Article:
Tuesday, March 31, 2009

Review - A World I Never Made by James LePore

Synopsis from B&N:

Pat Nolan, an American man, is summoned to Paris to claim the body of his estranged daughter Megan, who has committed suicide. The body, however, is not Megan's and it becomes instantly clear to Pat that Megan staged this, that she is in serious trouble, and that she is calling to him for help.

This sends Pat on an odyssey that stretches across France and into the Czech Republic and that makes him the target of both the French police and a band of international terrorists. Joining Pat on his search is Catherine Laurence, a beautiful but tormented Paris detective who sees in Pat something she never thought she'd find-genuine passion and desperate need. As they look for Megan, they come closer to each other's souls and discover love when both had long given up on it.

Juxtaposed against this story is Megan's story. A freelance journalist, Megan is in Morocco to do research when she meets Abdel Lahani, a Saudi businessman. They begin a torrid affair, a game Megan has played often and well in her adult life. But what she discovers about Lahani puts her in the center of a different kind of game, one with rules she can barely comprehend. Because of her relationship with Lahani, Megan has made some considerable enemies. And she has put the lives of many-maybe even millions-at risk.

My thoughts:

I really enjoyed this novel. I was a little reluctant at first - based on the synopsis, it sounded like there was A LOT going on. I wasn't sure an idea that sounded this ambitious would actually pan out. So I was quite pleasantly surprised to find myself engaged with the characters and action of the novel immediately.

This is a thriller, so of course the action drives the story. LePore has packed his novel with serious, nail-biting suspense. Nobody is safe, and I had quite a few nervous moments, hoping my favorite characters would make it. (Sometimes they didn't.) There were a couple of instances where the coincidences seemed a LITTLE too good to be true, but for the most part the action seems very believable.

Sometimes authors have trouble with the two-narrative approach, but LePore does a great job transitioning from Pat's story to Megan's, and back again. Each story builds in intensity, so the reader is drawn in more and more, until eventually they can't wait to read what happens next. The characters and their relationships were somewhat predictable, but not enough to distract from the increasinly gripping storyline.

A World I Never Made is a highly entertaining novel - a great debut. I will certainly read LePore's next work - I can only hope it will be this much fun!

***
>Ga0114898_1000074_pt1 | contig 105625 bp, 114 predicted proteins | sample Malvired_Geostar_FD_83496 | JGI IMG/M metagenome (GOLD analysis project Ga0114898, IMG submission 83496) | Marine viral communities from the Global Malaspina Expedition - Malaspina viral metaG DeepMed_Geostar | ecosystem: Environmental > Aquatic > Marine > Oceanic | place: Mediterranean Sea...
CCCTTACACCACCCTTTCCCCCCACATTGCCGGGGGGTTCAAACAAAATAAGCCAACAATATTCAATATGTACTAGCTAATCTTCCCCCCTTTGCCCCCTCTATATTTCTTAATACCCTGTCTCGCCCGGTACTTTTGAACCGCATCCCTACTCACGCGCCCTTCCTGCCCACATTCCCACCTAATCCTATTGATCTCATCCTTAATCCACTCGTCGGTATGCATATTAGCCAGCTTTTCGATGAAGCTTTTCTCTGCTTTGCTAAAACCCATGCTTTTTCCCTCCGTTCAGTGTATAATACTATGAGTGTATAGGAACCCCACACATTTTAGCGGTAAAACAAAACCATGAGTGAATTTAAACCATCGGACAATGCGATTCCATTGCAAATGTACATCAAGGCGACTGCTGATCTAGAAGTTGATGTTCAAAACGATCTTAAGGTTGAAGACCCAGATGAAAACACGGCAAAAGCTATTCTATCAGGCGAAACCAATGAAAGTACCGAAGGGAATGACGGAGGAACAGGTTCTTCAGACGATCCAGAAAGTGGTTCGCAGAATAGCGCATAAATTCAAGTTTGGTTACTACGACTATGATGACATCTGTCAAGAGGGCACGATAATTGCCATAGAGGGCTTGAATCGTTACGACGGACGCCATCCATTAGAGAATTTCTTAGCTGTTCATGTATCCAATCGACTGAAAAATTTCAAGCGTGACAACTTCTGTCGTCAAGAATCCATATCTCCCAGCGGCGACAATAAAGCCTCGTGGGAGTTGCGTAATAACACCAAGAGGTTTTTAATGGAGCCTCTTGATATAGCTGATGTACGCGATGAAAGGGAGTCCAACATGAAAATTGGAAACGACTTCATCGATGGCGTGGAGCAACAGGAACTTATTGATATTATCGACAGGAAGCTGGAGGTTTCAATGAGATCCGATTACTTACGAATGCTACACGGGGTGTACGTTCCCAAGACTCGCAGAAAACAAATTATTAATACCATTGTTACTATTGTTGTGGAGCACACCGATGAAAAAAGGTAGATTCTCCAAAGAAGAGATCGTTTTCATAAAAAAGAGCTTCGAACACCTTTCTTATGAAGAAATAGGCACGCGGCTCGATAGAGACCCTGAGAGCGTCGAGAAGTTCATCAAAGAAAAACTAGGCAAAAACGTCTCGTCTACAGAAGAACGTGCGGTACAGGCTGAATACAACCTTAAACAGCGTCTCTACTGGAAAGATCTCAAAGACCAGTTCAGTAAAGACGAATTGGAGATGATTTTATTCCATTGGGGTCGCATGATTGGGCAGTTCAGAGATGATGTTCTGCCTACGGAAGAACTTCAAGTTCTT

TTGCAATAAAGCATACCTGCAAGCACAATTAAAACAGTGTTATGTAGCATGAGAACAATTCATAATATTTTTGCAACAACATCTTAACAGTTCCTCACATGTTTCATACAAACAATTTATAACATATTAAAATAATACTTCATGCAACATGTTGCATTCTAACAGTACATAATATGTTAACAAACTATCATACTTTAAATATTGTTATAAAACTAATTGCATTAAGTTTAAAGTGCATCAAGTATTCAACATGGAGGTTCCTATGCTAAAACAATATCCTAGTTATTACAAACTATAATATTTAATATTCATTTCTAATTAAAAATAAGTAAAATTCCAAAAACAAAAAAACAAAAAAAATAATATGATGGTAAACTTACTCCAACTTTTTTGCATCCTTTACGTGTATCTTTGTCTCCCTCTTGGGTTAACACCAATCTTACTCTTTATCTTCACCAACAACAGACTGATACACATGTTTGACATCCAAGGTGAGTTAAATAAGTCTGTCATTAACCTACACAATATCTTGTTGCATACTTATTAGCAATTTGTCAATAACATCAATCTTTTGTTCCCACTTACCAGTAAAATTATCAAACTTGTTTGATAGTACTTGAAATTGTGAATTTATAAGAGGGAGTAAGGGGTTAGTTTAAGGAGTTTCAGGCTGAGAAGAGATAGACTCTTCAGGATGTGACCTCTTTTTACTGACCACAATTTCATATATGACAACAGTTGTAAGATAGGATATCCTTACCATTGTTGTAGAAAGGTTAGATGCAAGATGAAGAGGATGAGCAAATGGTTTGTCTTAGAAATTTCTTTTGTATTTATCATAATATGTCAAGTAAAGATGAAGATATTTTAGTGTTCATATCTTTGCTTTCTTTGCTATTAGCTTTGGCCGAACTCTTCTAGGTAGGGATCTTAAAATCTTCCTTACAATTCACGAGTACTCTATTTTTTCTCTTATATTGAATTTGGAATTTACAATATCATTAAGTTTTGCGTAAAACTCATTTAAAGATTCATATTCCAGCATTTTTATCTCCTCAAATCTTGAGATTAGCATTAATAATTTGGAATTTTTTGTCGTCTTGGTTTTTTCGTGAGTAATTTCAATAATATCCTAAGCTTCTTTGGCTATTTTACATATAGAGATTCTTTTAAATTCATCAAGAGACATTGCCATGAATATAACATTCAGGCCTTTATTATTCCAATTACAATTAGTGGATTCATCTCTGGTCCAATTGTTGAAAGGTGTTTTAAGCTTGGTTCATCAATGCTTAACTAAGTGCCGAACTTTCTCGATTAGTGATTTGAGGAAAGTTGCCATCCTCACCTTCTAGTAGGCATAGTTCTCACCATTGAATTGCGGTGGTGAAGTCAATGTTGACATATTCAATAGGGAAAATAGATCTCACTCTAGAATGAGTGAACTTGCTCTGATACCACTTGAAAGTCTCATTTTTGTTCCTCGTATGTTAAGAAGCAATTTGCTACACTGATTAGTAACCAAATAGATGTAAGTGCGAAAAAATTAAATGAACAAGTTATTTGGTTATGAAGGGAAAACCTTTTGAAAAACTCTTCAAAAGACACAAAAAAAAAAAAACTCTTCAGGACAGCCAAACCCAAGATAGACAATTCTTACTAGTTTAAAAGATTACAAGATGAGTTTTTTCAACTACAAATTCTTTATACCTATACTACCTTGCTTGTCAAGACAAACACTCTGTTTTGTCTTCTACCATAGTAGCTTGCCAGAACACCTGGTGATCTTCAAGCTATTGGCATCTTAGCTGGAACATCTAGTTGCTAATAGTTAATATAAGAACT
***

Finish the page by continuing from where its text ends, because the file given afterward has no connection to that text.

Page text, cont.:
Finished: 3/26/09
Source: Julie at FSB associates
Rating: 7/10

Julie has given me a short excerpt from the book that I will post tomorrow - make sure to stop back and check it out!

Teaser Tuesday


TEASER TUESDAYS asks you to:
  • Grab your current read.
    Let the book fall open to a random page.
    Share with us two (2) “teaser” sentences from that page, somewhere between lines 7 and 12.
    You also need to share the title of the book that you’re getting your “teaser” from … that way people can have some great book recommendations if they like the teaser you’ve given!

    Please avoid spoilers!

"So what could I possibly do? I had one - and only one - advantage over the experts: the book was fresh to me. I didn't know what I was supposed to know. My goal was simple. I wanted to find out what happens when an ignorant person actually reads the book on which his religion is based."

(from Good Book: The Bizarre, Hilarious, Disturbing, Marvelous, and Inspiring Things I Learned when I Read Every Single Word of the Bible by David Plotz, page 4)

Teaser Tuesday is hosted by MizB at ShouldBeReading.

Sunday, March 29, 2009

TSS - Review - The Sweet Far Thing by Libba Bray


Synopsis:

It has been a year of change since Gemma Doyle arrived at the foreboding Spence Academy. Her mother murdered, her father a laudanum addict, Gemma has relied on an unsuspected strength and has discovered an ability to travel to an enchanted world called the realms, where dark magic runs wild. Despite certain peril, Gemma has bound the magic to herself and forged unlikely new alliances. Now, as Gemma approaches her London debut, the time has come to test these bonds.

The Order—the mysterious group her mother was once part of—is grappling for control of the realms, as is the Rakshana. Spence's burned East Wing is being rebuilt, but why now? Gemma and her friends see Pippa, but she is not the same. And their friendship faces its gravest trial as Gemma must decide once and for all what role she is meant for.

My thoughts: